"Being rich, our Lord Jesus Christ became poor for your sakes, that by His poverty you might become rich."
St. Paul, II Cor. 8:9
Saint Louis Bertrand was born in the year 1526, the oldest of the eight children of his good Christian parents, at Valencia in Spain. He was in every way a model of modesty and obedience, and it was foreseen that God had some particular role for him. He devoted himself to the sick in the hospitals. He desired to enter the Order of Saint Dominic, but for some time could not obtain his parents' permission. Finally, in 1545, he became professed in the Dominican Order, then was ordained a priest in 1547 when he was only 21 years old, according to the desire of his Superiors. In 1551, at the age of twenty-five, he was made master of novices, and in this post he formed many great servants of God. It is said that despite his strictness, he was so gentle that his chastisements were more agreeable to his novices than the favors of their best friends.
In 1560, when the plague broke out in Valencia, his Superiors, not wanting to lose him, sent him elsewhere for a time; he preached with great success and was endowed with the spirit of prophecy. He continued his preaching when recalled to Valencia. In 1562 he obtained leave to embark for Carthagena in the American mission, and there converted vast multitudes to the Faith. He hoped to obtain the grace of martyrdom there, but God conserved his life. He was favored with the gift of miracles, and, after praying for the gift to be understood without an interpreter, since one of those had disappointed him seriously, he preached in his mother tongue, Spanish, but was understood by all the natives of various tribes.
In his mission at Tubera he himself baptized 10,500 Indians, without counting those his companions baptized, and obliged them to burn their idols and the sites of their detestable sacrifices. Often his gentleness charmed his worst enemies. He preached also at Capicoa and Paluato, having established missions there. He refused all remuneration; he brought down rain after a drought. He was poisoned by some pagans who had suffered a reproach, but the poison did not harm him, and the barbarians were converted by the miracle. He went to many other places, preaching and healing the sick; again he was poisoned without effect. There was no one who did not consider him a Saint, sent for the benefit of the new continent.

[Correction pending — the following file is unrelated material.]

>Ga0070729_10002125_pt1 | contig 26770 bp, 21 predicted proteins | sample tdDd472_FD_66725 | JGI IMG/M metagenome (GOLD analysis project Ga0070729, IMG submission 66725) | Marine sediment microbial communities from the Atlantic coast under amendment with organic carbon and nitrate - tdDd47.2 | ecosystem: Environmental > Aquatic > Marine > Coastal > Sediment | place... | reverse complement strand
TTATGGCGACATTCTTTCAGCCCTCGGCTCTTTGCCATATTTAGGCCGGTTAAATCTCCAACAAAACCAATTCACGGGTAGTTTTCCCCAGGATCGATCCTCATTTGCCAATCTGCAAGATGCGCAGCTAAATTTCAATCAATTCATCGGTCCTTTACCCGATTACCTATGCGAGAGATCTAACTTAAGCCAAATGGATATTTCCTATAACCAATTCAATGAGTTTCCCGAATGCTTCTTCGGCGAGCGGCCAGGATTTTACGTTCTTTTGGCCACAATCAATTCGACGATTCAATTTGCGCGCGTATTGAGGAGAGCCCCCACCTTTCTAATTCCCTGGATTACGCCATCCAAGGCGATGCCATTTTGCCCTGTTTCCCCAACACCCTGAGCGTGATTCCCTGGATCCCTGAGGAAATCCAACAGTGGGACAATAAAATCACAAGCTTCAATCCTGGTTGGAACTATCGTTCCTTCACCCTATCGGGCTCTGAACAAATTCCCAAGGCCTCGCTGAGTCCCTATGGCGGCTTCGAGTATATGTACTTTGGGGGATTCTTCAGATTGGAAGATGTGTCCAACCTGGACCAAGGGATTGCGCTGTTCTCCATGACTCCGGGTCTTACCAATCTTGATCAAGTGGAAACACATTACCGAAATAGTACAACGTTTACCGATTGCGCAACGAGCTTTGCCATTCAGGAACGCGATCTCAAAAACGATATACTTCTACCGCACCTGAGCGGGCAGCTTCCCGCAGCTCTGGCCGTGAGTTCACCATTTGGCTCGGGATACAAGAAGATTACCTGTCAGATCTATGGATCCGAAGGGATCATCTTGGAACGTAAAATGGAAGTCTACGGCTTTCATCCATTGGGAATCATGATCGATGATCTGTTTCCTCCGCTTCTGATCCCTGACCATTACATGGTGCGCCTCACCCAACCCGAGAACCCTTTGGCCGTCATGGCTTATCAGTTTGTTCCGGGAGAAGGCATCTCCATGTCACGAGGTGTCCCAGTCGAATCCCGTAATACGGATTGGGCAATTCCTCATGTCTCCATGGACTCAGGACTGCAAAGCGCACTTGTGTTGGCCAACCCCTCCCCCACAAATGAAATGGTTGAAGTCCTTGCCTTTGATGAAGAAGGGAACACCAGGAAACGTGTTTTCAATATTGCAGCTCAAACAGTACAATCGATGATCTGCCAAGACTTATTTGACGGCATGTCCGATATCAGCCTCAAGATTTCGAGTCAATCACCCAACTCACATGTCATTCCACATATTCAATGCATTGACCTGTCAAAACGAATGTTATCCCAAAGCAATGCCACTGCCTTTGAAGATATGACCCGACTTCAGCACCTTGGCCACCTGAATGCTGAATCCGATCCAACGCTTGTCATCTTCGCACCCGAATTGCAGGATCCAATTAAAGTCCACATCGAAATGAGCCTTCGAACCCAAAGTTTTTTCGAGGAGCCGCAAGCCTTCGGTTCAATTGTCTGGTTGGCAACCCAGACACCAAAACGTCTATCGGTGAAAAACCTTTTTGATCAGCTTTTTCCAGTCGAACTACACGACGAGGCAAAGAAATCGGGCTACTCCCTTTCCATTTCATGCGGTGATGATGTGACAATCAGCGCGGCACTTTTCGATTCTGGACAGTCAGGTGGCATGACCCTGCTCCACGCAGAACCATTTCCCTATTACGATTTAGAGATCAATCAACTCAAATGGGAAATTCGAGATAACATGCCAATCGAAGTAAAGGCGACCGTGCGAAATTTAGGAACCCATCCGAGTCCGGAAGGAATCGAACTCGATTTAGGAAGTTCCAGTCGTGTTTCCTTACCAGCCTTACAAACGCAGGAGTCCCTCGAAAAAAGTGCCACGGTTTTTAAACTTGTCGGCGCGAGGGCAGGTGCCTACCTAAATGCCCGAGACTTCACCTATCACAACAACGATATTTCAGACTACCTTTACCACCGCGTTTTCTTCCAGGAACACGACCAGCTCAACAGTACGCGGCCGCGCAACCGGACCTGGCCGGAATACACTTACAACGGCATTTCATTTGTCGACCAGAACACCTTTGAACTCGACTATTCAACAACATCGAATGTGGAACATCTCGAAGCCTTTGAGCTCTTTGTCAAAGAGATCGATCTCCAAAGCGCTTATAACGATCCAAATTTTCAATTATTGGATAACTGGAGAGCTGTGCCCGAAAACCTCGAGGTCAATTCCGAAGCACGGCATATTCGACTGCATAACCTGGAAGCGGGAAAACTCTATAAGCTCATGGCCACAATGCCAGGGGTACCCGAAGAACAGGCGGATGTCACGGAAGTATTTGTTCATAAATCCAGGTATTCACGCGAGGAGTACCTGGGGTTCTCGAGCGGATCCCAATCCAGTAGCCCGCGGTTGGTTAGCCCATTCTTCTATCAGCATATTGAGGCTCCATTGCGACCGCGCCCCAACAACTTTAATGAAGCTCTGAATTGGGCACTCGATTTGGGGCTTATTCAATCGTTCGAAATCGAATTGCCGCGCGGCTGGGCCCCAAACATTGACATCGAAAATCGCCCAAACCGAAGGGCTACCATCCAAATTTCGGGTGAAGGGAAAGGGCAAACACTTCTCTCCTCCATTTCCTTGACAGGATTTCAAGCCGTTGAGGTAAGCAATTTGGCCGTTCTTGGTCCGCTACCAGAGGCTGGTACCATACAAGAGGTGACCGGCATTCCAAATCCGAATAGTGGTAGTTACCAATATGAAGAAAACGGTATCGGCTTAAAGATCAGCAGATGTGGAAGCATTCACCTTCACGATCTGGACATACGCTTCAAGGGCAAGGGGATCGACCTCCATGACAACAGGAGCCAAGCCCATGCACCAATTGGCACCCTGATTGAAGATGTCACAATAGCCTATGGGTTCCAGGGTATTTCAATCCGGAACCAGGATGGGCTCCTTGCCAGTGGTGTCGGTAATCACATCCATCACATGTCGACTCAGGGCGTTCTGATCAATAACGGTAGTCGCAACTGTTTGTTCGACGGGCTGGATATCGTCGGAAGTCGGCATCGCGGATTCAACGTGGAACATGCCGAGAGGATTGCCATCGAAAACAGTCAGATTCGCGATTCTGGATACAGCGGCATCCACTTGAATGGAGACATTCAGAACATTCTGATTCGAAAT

After seven years he returned to Spain to plead the cause of the Indians, oppressed and given bad example by his own countrymen. He was not permitted, however, to return and labor among them. He spent his remaining days preaching, laboring for the conversion of different cities, and again forming the novices of the Order at Valencia. He was elected Prior of that convent, and never had a more charitable or more zealous Superior been seen there. At length, after suffering from a long and painful illness, he was carried from the pulpit in the Cathedral at Valencia to the bed from which he never rose. He died on the day he had foretold, October 9, 1581, at the age of 55 years.
Les Petits Bollandistes: Vies des Saints, by Msgr. Paul Guérin (Bloud et Barral: Paris, 1882), Vol. 12; Little Pictorial Lives of the Saints, a compilation based on Butler's Lives of the Saints and other sources by John Gilmary Shea (Benziger Brothers: New York, 1894).